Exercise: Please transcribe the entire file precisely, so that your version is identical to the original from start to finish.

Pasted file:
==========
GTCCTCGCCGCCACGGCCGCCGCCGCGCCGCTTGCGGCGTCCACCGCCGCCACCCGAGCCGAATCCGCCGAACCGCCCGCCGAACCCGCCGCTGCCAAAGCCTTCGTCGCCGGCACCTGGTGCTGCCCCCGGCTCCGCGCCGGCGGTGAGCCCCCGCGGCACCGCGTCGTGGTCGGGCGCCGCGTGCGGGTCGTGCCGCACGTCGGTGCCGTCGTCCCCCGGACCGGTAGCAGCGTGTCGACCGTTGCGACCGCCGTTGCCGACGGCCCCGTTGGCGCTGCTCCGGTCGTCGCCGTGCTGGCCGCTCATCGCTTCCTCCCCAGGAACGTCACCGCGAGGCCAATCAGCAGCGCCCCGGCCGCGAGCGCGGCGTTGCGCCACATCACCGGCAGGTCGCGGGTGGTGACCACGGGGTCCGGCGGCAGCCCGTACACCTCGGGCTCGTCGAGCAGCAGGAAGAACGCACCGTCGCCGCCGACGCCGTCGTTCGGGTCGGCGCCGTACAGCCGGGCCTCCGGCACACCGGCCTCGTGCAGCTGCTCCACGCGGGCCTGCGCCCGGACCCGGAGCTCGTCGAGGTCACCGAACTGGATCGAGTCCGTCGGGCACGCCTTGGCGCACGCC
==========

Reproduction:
GTCCTCGCCGCCACGGCCGCCGCCGCGCCGCTTGCGGCGTCCACCGCCGCCACCCGAGCCGAATCCGCCGAACCGCCCGCCGAACCCGCCGCTGCCAAAGCCTTCGTCGCCGGCACCTGGTGCTGCCCCCGGCTCCGCGCCGGCGGTGAGCCCCCGCGGCACCGCGTCGTGGTCGGGCGCCGCGTGCGGGTCGTGCCGCACGTCGGTGCCGTCGTCCCCCGGACCGGTAGCAGCGTGTCGACCGTTGCGACCGCCGTTGCCGACGGCCCCGTTGGCGCTGCTCCGGTCGTCGCCGTGCTGGCCGCTCATCGCTTCCTCCCCAGGAACGTCACCGCGAGGCCAATCAGCAGCGCCCCGGCCGCGAGCGCGGCGTTGCGCCACATCACCGGCAGGTCGCGGGTGGTGACCACGGGGTCCGGCGGCAGCCCGTACACCTCGGGCTCGTCGAGCAGCAGGAAGAACGCACCGTCGCCGCCGACGCCGTCGTTCGGGTCGGCGCCGTACAGCCGGGCCTCCGGCACACCGGCCTCGTGCAGCTGCTCCACGCGGGCCTGCGCCCGGACCCGGAGCTCGTCGAGGTCACCGAACTGGATCGAGTCCGTCGGGCACGCCTTGGCGCACGCC